Display Settings:

Format

Send to:

Choose Destination
See comment in PubMed Commons below
Prescrire Int. 2009 Aug;18(102):169-73.

Fibromyalgia: poorly understood; treatments are disappointing.

[No authors listed]

Abstract

(1) Fibromyalgia is characterised by a range of symptoms that include muscle pain, fatigue and sleep disorders. Anxiety and depression are often also present. The cause is unknown. More women than men are affected; (2) The following review focuses on differential diagnoses and available treatments for fibromyalgia, based on a review of the literature using the standard Prescrire methodology; (3) Fibromyalgia is mainly diagnosed by excluding other possibilities. The principal differential diagnoses are rheumatic involvement of the spine, systemic inflammatory disorders, and hypothyroidism. Unlike these other conditions, fibromyalgia is not associated with radiological or laboratory abnormalities; (4) Paracetamol has not been compared with other treatments in fibromyalgia. Nonsteroidal antiinflammatory drugs have no specific effect; (5) The only two trials assessing tramadol showed little effect; in one study the average pain score was 53 mm in the tramadol group versus 65 mm in the placebo group, on a scale ranging from 0 to 100 mm. The adverse effects of tramadol are those of opiates in general, mainly nausea and dependence. Tramadol interacts with numerous other drugs; (6) The efficacy of tricyclic antidepressants is also difficult to quantify. Their limited superiority over placebo lasts no more than a few months. The efficacy of selective serotonin reuptake inhibitor antidepressants (fluoxetine, paroxetine and citalopram), serotonin and nonadrenaline reuptake inhibitors (duloxetine and milnacipran) is even less well established. Duloxetine has been tested in four placebo-controlled trials with unconvincing results; (7) Pregabalin and gabapentin, two antiepileptic drugs, appear to be more effective than placebo but have only been tested in short-term trials. In one trial 44% of patients in the pregabalin group said they felt better after 13 weeks versus 35% of patients in the placebo group. However, adverse effects are frequent and sometimes troublesome (drowsiness, dizziness, nausea, weight gain). In clinical trials, 19% to 33% of patients stopped treatment due to adverse effects after 13 weeks, depending on the dose of pregabalin; (8) Assessments of non-drug treatments in this setting are generally mediocre. The best-assessed alternative therapies (acupuncture and physical exercise) only have a limited effect; (9) In practice, when a patient presents with symptoms compatible with fibromyalgia, the first step is to rule out a treatable condition. Quality of life may be improved by first acknowledging that the pain is real, and possibly by providing psychological, medical, social and occupational support. The limited efficacy of available drugs, and their potential adverse effects, should be discussed with the patient.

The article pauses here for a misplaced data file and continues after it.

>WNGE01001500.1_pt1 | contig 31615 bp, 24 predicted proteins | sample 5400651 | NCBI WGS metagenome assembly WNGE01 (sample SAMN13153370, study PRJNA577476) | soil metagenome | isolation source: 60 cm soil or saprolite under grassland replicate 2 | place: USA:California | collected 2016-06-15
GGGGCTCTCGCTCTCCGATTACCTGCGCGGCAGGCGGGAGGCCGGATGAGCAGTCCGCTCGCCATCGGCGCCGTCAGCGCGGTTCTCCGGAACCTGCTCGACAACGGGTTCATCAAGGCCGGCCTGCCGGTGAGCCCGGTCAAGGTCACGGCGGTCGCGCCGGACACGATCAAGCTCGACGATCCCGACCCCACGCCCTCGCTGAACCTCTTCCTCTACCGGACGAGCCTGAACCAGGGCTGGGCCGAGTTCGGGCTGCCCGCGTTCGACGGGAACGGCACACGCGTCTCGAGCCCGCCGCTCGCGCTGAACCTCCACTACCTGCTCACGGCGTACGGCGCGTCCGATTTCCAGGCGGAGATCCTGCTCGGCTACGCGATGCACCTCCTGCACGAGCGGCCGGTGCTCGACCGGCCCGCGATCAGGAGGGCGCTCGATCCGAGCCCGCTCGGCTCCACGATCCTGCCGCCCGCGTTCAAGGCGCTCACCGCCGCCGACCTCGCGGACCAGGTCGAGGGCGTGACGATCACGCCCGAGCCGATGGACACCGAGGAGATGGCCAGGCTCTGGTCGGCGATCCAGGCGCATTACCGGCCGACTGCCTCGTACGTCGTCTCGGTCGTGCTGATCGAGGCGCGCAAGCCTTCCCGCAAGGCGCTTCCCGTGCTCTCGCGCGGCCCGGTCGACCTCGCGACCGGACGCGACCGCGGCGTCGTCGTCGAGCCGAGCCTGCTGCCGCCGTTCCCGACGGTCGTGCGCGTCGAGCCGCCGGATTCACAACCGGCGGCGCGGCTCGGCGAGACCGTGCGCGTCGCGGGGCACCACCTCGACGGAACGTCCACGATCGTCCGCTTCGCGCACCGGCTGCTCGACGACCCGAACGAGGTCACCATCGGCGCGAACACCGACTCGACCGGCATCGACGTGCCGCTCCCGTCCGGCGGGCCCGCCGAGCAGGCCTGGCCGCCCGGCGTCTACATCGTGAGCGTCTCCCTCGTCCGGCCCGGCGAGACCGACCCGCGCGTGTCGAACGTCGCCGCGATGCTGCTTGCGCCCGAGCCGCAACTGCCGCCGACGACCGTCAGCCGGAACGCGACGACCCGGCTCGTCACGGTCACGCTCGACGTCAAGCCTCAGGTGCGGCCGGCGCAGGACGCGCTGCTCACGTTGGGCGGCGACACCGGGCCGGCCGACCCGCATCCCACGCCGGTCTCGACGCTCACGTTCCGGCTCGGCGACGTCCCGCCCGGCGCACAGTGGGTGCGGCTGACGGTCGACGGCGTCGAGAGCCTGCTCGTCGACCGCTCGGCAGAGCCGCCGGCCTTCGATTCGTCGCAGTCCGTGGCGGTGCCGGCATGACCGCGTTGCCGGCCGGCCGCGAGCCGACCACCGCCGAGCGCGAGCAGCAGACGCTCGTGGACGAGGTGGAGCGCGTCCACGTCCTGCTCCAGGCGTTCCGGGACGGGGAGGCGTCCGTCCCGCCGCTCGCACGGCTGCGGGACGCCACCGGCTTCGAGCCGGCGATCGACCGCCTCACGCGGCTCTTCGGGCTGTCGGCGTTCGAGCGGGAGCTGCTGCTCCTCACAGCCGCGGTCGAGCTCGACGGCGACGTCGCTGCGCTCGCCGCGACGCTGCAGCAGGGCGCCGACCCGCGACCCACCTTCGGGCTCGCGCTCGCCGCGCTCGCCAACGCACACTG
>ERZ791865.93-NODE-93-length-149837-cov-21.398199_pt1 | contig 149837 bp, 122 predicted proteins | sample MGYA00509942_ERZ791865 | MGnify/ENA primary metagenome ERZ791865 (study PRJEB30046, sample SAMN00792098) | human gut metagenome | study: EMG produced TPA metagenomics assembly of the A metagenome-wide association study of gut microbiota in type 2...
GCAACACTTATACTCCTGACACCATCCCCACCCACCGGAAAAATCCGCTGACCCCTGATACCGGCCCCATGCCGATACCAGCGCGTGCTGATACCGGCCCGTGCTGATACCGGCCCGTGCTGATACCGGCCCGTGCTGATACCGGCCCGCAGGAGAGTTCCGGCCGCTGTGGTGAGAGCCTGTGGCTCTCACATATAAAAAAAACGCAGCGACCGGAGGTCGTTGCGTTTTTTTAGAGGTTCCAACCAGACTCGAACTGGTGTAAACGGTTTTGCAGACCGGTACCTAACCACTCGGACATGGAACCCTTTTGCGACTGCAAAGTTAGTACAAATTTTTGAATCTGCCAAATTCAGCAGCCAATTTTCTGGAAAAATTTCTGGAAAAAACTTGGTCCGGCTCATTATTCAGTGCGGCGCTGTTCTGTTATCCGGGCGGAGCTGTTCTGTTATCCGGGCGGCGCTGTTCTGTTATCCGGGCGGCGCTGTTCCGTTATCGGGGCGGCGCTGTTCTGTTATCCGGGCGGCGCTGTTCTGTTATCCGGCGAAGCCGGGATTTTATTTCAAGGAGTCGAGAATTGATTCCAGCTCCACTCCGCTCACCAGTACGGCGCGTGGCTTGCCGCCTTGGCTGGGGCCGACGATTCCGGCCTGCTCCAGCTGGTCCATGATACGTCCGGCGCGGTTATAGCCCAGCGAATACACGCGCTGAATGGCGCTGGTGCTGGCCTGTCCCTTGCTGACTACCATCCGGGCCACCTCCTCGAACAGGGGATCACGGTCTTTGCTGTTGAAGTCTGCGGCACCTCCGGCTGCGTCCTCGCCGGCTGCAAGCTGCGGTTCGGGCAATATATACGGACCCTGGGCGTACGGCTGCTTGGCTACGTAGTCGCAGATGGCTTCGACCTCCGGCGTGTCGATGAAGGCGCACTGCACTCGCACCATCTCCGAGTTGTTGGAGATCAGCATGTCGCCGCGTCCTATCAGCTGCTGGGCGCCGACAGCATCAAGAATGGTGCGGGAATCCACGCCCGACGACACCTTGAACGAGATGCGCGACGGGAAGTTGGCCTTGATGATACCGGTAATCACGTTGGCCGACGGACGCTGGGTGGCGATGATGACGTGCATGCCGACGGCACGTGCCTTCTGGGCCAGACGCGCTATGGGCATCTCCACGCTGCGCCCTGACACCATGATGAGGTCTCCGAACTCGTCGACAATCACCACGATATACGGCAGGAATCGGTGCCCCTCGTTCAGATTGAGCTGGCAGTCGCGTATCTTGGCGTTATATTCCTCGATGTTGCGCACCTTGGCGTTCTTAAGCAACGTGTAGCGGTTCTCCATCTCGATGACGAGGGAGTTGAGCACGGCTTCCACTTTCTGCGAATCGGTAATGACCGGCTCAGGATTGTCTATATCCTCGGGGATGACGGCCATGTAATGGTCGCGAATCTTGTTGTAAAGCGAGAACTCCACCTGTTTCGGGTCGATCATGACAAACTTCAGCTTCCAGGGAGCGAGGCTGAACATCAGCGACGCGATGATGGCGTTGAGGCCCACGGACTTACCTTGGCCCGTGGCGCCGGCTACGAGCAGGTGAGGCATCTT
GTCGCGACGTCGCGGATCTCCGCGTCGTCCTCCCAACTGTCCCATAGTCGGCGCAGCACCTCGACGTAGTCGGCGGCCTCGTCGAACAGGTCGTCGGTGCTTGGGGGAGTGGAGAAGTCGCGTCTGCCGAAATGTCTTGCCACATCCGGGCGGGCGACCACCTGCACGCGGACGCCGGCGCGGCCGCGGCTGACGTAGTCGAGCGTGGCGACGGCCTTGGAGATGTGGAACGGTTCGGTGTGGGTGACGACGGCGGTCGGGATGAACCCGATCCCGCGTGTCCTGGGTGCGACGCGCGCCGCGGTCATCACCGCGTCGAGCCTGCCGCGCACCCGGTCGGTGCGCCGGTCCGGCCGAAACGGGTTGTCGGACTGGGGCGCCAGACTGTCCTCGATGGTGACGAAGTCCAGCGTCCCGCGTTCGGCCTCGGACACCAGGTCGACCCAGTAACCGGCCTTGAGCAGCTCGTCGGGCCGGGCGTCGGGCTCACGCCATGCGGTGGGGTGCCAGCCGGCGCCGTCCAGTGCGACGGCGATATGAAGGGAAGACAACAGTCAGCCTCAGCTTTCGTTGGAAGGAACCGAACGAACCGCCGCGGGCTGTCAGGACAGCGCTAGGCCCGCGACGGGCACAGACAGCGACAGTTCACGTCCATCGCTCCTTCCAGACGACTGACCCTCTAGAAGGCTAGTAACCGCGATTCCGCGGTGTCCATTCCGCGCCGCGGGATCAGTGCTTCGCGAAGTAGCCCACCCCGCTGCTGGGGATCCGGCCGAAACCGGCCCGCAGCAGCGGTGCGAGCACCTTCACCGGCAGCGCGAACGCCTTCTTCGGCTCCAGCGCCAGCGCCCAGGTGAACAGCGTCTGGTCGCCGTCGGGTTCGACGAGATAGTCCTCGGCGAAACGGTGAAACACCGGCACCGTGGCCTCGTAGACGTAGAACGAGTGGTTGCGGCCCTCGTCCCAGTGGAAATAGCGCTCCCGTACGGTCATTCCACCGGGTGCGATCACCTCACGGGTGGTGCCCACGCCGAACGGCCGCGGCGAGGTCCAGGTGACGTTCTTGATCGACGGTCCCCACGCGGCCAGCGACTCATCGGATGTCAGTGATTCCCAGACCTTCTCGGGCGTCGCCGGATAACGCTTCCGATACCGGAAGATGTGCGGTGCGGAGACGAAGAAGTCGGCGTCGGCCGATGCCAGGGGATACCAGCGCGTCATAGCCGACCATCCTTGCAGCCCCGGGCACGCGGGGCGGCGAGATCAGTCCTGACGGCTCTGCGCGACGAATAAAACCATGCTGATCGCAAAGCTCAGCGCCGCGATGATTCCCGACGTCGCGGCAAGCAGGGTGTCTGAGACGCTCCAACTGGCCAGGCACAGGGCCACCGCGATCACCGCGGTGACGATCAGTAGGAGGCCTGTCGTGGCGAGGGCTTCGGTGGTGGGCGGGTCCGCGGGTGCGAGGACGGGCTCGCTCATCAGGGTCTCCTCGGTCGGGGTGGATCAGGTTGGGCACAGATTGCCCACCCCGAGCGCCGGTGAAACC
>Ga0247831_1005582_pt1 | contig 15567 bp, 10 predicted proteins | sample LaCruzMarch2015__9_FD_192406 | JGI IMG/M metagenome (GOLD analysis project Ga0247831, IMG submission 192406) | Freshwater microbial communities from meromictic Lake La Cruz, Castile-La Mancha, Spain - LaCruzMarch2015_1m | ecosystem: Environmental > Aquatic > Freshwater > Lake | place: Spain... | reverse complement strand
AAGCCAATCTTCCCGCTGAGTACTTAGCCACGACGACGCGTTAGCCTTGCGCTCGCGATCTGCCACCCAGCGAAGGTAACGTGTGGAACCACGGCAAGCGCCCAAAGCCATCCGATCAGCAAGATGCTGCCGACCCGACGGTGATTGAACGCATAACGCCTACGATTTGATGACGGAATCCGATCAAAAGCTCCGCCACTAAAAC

PMID:
19746561
[PubMed - indexed for MEDLINE]
PubMed Commons home

PubMed Commons

0 comments
How to join PubMed Commons

    Supplemental Content

    Loading ...
    Write to the Help Desk